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Should I Accept a Credit Line Increase?

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I was talking with friends over the weekend when one of them asked me a question I’d, surprisingly, never saw before (I would also later see it on Reddit). My friend received a letter in the mail from his credit card company that “congratulated” him on his good credit behavior. It also increased his credit limit by about 25%. Nominally, it wasn’t a huge increase but it was a large enough number that my friend thought about it.

A little bit of background (self-reported, I only asked because I told him I was going to write a post about it) – he has no credit card debt, has pretty good credit, has a car loan and a mortgage. The letter he received wasn’t written in a way that asked him if he wanted the increase, it simply told him that it was increased. (in theory, he could call them and ask to have it reduced but the default was acceptance).

So should he accept it?

Why He Should Accept an Increase

Credit utilization is one of the factors in a credit score and it’s calculated based on your credit usage. Total credit used divided by total credit available. The smaller this number is, the better your score is. Even though my friend carries no debt, he uses his credit cards and so a statement balance is reported each month. By increasing his total limit, he’s reducing his utilization.

They never give you credit when you need it! There might come a time when you’re in a jam and you need to rely on that (expensive) credit. Maybe you’re traveling, without much cash, and you need a few thousand bucks for some emergency. The credit is basically free, it’s there if you need it, so why not have it in your back pocket? Emergencies happen and having a card that unlocks thousands of dollars of spending power, without you having to carry thousands of dollars, might come in handy someday.

More credit, more rewards. The above reason cited emergencies but sometimes it’s nice to make large purchases on a credit card and get those rewards. Buying some furniture soon? Put it on your card, collect some rewards, and then pay off the statement when it’s due. You won’t get rich this way but every little bit counts.

Why He Shouldn’t Accept an Increase

These reasons won’t apply to my friend specifically but they’re valid reasons.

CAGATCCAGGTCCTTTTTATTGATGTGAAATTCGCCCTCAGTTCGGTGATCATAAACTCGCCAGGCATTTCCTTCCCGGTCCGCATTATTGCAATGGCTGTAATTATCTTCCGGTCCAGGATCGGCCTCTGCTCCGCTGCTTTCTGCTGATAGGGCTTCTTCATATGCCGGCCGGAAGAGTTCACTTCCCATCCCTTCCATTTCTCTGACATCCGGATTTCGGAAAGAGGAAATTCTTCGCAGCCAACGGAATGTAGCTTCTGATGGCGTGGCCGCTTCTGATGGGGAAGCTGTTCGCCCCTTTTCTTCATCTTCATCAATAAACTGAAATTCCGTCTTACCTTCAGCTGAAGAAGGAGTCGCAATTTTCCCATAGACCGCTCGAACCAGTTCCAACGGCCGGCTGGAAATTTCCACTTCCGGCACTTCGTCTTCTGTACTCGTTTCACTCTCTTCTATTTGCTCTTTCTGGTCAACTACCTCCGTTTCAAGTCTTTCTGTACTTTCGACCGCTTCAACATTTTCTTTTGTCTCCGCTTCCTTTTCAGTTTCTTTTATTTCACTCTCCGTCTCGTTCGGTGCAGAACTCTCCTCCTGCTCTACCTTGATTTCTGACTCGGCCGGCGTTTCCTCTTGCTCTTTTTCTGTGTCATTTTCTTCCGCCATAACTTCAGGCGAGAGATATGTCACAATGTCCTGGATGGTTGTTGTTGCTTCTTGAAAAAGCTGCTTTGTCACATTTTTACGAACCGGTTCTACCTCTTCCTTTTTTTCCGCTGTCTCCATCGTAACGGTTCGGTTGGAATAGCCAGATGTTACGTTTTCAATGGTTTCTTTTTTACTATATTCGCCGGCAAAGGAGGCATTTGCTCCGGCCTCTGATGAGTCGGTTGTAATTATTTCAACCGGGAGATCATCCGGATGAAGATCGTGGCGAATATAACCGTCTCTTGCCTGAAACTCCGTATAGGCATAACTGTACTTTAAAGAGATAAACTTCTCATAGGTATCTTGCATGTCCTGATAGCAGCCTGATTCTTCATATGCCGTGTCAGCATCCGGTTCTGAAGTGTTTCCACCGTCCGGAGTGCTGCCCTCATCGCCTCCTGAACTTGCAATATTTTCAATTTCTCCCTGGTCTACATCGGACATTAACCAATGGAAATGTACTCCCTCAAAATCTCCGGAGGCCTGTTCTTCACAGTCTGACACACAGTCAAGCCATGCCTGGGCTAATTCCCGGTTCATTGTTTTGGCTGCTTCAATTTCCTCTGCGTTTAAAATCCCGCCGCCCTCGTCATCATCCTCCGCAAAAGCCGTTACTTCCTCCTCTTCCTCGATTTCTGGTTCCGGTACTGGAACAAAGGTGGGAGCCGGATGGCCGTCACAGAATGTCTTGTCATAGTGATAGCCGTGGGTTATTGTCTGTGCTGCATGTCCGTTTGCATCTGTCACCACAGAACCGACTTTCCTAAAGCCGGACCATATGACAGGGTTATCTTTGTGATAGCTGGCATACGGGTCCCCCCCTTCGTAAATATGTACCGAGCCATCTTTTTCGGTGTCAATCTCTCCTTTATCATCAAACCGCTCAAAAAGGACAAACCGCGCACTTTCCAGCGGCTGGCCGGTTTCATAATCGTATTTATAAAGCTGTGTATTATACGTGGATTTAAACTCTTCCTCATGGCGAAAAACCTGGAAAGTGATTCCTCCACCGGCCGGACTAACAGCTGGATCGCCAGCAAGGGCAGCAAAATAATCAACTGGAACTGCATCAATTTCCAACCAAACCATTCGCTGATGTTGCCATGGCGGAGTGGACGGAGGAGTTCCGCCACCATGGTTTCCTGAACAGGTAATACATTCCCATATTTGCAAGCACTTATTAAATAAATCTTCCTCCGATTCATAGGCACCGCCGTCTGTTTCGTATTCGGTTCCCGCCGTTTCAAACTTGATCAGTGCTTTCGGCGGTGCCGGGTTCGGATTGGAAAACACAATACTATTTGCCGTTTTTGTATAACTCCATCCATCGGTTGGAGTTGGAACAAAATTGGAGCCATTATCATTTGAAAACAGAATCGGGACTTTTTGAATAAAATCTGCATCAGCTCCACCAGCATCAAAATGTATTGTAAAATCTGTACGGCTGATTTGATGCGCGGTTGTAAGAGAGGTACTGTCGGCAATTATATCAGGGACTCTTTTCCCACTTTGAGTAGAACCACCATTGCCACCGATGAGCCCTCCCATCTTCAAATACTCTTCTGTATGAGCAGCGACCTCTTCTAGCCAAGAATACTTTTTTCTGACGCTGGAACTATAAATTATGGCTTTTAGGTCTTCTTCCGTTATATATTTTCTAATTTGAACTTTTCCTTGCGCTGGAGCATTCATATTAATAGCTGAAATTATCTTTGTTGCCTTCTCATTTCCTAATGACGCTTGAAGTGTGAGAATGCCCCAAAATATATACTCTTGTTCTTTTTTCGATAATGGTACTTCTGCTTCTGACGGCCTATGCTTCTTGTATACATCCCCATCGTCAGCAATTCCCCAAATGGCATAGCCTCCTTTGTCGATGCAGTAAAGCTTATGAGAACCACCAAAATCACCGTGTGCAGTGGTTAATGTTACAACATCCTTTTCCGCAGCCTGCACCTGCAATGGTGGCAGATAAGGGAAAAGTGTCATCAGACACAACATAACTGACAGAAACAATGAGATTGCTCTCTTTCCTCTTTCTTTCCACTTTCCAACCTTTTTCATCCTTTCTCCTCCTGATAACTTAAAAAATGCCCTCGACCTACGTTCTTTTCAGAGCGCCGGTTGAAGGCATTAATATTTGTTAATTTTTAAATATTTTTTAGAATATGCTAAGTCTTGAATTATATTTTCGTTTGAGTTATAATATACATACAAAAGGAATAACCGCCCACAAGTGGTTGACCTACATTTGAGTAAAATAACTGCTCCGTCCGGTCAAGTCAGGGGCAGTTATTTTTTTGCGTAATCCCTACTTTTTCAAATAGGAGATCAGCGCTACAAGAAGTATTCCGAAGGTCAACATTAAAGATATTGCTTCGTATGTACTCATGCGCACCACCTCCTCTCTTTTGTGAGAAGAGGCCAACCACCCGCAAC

More credit may result in more debt. If you’re someone who carries debt on your credit cards, you may want to decline the increase because you might accumulate more debt. You know that friend (or it could be you!) that complains about how money seems to fly out of his wallet? If he carries cash, he’ll spend it? Maybe you’re like that with credit. If that’s the case, decline. None of the reasons above are valid if you’re paying double digit interest on credit card debt.

If it’s an offer and not an automatic increase, check if they’ll do a hard inquiry. My friend got a letter informing him that an increase had occurred, but sometimes you may get a letter that says you “may be eligible for an increase.” If that’s the case, double check that the credit card company will not do a hard inquiry before giving you more credit. Hard inquiries will hurt your credit score. Oftentimes, if you request on via an online form, a quick response will mean no hard inquiry. If they ask for more information, it’s usually so they can pull your credit. Pass on those.

Were you recently offered an increase? Did you take it?

{ 4 comments, please add your thoughts now! }

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4 Responses to “Should I Accept a Credit Line Increase?”

  1. I have been offered these before, on several occasions. I tend to think that as long as you’re disciplined with your spending and pay the ca.rd off in full each month then I do not generally see a problem with it

  2. All great things to consider, especially the last one. The last thing you want is the credit card company doing a hard pull just before you apply for a home or auto loan.

  3. My wife and I each have a credit card with the same institution, and we were both recently offered credit limit increases. We both declined. While this may not be optimal for our credit score, I think offering higher limits and “rewarding” cardholders for good behavior amounts to the bank setting a trap. We always pay our balance in full, and the bank wants to make more money off of us. It’s hoping we can be induced to charge more than we can afford to pay off in a month by raising the limit. We don’t need more credit, so we didn’t bite.

  4. Carol says:

    I had a credit card call me and offer to give me more credit. I declined and the representative asked why and I told him I did not carry a balance and always paid on time. I already had more credit than I needed. Shortly after that they canceled my card. I guess I should have accepted. Though, I am doing perfectly fine without that particular card. It was the major card that I had had the longest. I wonder if he told them they were not going to make any money off of me.


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